London’s National Theatre delivers an original film for television, a glossed and stylised theatrical adaptation of Shakespeare’s masterpiece, Romeo & Juliet.
The Royal National Theatre (NT) in London has been gracing the stage for years with unique and beautifully captivating plays and performances. From Jean Racine’s Phedre with Helen Mirren to One Man, Two Guvnors with James Corden.
Shakespeare’s Romeo and Juliet has been adapted thousands of times, going way back to Stuart Blackton in 1908 to one of its most famous renditions in Baz Luhrmann’s Romeo + Juliet (1996) starring Leonardo DiCaprio. This one is quite different; it was initially planned to be a live stage revival of the famous play, but the plans were changed when the pandemic hit. NT then decided to reunite the cast for seventeen days to film the play on-location and on-stage with Simon Godwin (who has helmed several plays for NT like Hamlet, Anthony & Cleopatra, and Richard II) to direct. The final product being a stage-on-screen cinematic delicacy.
This contemporary retelling of the famous doomed love story is set in modern-day Italy. Two young lovers, Romeo (Josh O’Connor) and Juliet (Jessie Buckley), aspire to rise above the violent and hate-filled world they live in, a world where the Montagues loathe the Capulets and are always on the brink of a fight. A world where Catholic and opposed values conflict, physically and symbolically.
The film is structured in combination with the setting and atmosphere, reminiscent of Pedro Almodóvar’s recent short film, The Human Voice. It goes through the famous Lyttleton Theatre’s staging and constructs a world of its own like Almodóvar did with the small-scale stage. You take a tour all around the beautiful setting with well-designed props, showing you every single inch, and using all of it. From the glowing of a hundred candles to highlight the warmth of Romeo and Juliet’s relationship to the prop full moon that delivers us the famous balcony scene, this adaptation truly shines, even in the dreariest moments.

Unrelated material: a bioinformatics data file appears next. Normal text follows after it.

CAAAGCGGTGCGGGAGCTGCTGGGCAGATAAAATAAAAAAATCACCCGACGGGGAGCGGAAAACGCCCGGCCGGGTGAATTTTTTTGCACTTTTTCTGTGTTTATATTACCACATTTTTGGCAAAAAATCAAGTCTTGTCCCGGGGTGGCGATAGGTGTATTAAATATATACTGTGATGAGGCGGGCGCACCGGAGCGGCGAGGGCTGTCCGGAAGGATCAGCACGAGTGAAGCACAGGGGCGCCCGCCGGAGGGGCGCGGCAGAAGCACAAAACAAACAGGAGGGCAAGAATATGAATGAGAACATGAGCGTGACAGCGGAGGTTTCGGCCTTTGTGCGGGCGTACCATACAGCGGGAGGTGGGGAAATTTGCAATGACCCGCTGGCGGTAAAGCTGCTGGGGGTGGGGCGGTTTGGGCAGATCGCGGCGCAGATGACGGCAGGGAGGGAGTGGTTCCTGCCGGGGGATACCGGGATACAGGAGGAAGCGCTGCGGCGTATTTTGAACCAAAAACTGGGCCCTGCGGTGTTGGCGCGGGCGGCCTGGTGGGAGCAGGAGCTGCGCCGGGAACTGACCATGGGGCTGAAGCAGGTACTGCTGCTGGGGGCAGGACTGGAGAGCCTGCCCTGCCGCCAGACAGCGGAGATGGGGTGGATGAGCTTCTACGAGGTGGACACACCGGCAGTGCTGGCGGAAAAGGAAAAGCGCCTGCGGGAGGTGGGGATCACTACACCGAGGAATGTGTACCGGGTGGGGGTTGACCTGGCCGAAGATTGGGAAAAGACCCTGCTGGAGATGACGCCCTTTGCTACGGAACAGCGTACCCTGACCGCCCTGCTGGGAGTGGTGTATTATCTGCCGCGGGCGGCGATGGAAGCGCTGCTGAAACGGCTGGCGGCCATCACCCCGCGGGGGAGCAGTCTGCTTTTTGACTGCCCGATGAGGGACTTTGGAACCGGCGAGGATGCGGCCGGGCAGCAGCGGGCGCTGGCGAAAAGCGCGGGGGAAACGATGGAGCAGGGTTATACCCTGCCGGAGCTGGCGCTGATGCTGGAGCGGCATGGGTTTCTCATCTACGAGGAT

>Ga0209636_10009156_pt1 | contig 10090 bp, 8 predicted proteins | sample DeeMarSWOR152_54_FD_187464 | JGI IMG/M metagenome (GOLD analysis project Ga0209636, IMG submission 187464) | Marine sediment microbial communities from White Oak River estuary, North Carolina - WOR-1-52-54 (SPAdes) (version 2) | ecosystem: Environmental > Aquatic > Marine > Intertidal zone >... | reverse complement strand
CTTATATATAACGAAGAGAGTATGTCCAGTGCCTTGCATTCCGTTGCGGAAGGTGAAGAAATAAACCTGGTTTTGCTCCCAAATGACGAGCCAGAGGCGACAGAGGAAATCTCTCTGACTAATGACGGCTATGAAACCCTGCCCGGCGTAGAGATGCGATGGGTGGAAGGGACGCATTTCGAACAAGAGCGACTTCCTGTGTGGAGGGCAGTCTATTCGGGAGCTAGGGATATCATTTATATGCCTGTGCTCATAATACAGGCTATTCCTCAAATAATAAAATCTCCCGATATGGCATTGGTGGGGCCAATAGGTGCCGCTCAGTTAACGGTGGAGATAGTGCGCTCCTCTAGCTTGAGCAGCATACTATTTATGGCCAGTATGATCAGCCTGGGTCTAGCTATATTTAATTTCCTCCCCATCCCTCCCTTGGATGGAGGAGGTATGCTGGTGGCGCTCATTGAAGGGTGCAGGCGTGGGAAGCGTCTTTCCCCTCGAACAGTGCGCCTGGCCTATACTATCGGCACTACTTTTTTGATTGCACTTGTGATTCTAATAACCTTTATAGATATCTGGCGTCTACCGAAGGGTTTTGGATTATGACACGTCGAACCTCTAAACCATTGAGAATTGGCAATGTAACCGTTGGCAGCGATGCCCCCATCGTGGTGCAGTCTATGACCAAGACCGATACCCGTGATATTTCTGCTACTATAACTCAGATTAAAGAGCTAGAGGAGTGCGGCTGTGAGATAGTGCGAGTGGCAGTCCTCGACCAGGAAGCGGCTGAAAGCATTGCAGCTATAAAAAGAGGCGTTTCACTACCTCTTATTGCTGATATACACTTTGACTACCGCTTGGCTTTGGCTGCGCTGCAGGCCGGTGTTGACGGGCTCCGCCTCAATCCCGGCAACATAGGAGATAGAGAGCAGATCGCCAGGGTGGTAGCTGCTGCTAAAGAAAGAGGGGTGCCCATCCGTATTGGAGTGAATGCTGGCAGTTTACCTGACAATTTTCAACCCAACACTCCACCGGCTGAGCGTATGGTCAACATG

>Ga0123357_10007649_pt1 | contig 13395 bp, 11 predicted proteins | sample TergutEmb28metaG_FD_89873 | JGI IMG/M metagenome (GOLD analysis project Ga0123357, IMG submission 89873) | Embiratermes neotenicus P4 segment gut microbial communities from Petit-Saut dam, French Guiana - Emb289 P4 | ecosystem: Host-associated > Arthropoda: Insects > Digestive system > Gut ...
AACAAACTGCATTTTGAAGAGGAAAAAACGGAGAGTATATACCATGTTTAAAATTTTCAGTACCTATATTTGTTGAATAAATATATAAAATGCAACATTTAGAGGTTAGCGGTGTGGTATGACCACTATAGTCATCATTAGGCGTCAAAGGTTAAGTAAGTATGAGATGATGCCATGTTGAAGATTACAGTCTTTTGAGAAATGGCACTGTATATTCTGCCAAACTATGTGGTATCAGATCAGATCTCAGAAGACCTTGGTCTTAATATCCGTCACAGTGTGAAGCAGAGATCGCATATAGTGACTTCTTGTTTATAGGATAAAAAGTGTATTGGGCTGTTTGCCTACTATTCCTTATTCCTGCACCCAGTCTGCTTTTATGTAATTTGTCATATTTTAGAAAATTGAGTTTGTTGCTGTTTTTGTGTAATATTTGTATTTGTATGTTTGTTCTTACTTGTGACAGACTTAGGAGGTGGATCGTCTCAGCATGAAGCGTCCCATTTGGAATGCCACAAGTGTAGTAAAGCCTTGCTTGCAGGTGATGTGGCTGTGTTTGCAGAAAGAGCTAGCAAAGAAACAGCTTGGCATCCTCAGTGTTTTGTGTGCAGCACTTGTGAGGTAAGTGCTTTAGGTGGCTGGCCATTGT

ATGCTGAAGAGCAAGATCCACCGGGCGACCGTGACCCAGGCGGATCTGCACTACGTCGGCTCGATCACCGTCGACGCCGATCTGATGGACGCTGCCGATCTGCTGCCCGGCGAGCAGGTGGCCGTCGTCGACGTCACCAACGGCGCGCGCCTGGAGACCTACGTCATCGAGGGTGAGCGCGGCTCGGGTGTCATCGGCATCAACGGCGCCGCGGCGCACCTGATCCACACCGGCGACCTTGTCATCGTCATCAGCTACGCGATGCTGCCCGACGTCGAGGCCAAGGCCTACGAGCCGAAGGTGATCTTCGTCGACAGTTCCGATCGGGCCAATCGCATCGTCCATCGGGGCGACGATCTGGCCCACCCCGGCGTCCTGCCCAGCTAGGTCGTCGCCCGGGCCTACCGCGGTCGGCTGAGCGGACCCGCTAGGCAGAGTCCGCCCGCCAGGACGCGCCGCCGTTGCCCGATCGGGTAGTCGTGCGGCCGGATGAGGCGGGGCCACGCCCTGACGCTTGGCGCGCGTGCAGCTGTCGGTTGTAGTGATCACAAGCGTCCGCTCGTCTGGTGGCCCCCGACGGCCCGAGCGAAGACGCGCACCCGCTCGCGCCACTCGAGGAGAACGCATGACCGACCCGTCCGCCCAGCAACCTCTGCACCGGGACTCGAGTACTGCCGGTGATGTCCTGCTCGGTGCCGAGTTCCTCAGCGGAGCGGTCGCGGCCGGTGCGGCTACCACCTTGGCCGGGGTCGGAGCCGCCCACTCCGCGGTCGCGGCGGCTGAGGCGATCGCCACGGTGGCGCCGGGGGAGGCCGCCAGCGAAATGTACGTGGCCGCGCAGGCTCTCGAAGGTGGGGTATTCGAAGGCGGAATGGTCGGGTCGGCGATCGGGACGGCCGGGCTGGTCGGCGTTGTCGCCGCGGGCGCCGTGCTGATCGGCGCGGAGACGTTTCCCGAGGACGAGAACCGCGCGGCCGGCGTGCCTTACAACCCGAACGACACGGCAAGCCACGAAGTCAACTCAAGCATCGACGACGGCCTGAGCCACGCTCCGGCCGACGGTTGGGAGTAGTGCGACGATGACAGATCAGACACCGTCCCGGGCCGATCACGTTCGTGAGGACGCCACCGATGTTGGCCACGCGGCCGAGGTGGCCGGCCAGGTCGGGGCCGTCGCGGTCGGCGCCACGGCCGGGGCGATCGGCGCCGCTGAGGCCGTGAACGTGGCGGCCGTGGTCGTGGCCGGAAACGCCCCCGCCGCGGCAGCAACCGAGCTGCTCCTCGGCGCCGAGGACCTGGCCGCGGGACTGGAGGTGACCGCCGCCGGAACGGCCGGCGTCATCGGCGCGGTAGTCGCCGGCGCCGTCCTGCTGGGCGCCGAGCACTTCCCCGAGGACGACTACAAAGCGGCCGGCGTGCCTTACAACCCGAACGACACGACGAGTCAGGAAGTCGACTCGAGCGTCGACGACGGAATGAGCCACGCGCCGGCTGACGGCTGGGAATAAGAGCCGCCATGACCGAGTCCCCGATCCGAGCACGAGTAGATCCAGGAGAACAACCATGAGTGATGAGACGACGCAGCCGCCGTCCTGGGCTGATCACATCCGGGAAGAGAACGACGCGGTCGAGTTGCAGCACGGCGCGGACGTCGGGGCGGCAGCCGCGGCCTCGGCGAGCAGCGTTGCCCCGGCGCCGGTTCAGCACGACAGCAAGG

Although it has incredible staging, a dedicated director, and a legendary scripture, it is the outstanding performances by the leads who carry this film. They deliver their Shakespearian lines with skill and intensity. O’Connor and Buckley have a palpable chemistry that flutters with such elegance that it can be perceived gracefully through the screen. These performances are not as showy as one might anticipate but are balanced with subtlety and poignance, with a delicate undertone. Let us not forget about the supporting cast, where Tamsin Greig (as the piercing and controlling Lady Capulet) and Lucian Msamati (as Friar) get their moments to shine as well.
One of the best aspects of the film that make other adaptations of Romeo and Juliet suffer is that it does not feel cliche or forced. You feel the impact, and thanks to the performances, you get attached. It is the power of dialogue, the gravitas of the structure, and the “oomph” of the characters that get the best out of this adaptation. These elements are what make films and stage plays so captivating and beguiling.
Romeo & Juliet is filled with intimacy while being raw and powerful. Concocted with care and passion for the adapted material, Simon Godwin delivers a brilliant exhibit of the Shakespearian tragedy.
This is the second time Jessie Buckley has played Juliet on screen, having appeared in the short film The Complete Walk: Romeo and Juliet (2016), part of the Shakespeare Lives program celebrating the author’s 400th anniversary.